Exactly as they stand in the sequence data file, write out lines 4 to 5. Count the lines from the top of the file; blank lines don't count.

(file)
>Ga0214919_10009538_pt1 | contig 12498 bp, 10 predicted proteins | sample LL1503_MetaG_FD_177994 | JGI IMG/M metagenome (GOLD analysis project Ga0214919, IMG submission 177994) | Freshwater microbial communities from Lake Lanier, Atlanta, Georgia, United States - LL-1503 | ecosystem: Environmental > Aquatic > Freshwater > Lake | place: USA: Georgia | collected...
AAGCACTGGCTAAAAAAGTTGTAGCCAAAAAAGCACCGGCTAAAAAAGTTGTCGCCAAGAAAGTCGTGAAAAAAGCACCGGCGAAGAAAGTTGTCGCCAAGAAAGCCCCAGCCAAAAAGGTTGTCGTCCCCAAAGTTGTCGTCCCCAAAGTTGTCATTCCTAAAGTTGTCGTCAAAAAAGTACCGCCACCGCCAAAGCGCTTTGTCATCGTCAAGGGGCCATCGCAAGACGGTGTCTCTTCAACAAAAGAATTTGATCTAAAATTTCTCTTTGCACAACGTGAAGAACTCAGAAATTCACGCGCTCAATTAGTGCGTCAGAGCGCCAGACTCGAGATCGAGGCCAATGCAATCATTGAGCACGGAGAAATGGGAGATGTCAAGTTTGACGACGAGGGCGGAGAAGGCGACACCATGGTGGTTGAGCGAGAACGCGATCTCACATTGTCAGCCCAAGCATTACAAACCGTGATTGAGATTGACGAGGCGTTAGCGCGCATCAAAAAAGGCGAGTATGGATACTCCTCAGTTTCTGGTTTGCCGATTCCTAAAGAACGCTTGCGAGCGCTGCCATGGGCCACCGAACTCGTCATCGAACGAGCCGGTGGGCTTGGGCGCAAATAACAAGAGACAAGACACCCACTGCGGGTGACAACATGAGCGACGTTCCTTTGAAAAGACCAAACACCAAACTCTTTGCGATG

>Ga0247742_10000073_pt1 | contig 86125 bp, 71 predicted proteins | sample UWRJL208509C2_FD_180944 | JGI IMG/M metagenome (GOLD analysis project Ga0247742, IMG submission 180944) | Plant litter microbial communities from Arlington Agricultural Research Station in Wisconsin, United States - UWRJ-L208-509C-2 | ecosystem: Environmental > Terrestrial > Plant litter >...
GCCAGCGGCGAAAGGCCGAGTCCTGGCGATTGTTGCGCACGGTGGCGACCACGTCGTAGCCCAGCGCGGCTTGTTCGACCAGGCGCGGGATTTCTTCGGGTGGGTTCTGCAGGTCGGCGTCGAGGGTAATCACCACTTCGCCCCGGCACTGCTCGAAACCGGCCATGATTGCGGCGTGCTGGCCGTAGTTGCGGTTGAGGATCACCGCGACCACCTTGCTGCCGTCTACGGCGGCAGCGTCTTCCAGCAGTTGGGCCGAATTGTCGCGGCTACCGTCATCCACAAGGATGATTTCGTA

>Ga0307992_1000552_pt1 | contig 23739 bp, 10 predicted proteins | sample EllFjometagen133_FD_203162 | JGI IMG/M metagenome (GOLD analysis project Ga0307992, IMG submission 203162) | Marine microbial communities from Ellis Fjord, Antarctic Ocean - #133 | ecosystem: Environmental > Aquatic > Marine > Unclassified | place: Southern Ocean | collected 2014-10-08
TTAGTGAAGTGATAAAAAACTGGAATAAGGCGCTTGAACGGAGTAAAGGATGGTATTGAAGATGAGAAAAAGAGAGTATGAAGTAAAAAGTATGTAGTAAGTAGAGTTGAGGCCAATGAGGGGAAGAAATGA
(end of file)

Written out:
GCCAGCGGCGAAAGGCCGAGTCCTGGCGATTGTTGCGCACGGTGGCGACCACGTCGTAGCCCAGCGCGGCTTGTTCGACCAGGCGCGGGATTTCTTCGGGTGGGTTCTGCAGGTCGGCGTCGAGGGTAATCACCACTTCGCCCCGGCACTGCTCGAAACCGGCCATGATTGCGGCGTGCTGGCCGTAGTTGCGGTTGAGGATCACCGCGACCACCTTGCTGCCGTCTACGGCGGCAGCGTCTTCCAGCAGTTGGGCCGAATTGTCGCGGCTACCGTCATCCACAAGGATGATTTCGTA

>Ga0307992_1000552_pt1 | contig 23739 bp, 10 predicted proteins | sample EllFjometagen133_FD_203162 | JGI IMG/M metagenome (GOLD analysis project Ga0307992, IMG submission 203162) | Marine microbial communities from Ellis Fjord, Antarctic Ocean - #133 | ecosystem: Environmental > Aquatic > Marine > Unclassified | place: Southern Ocean | collected 2014-10-08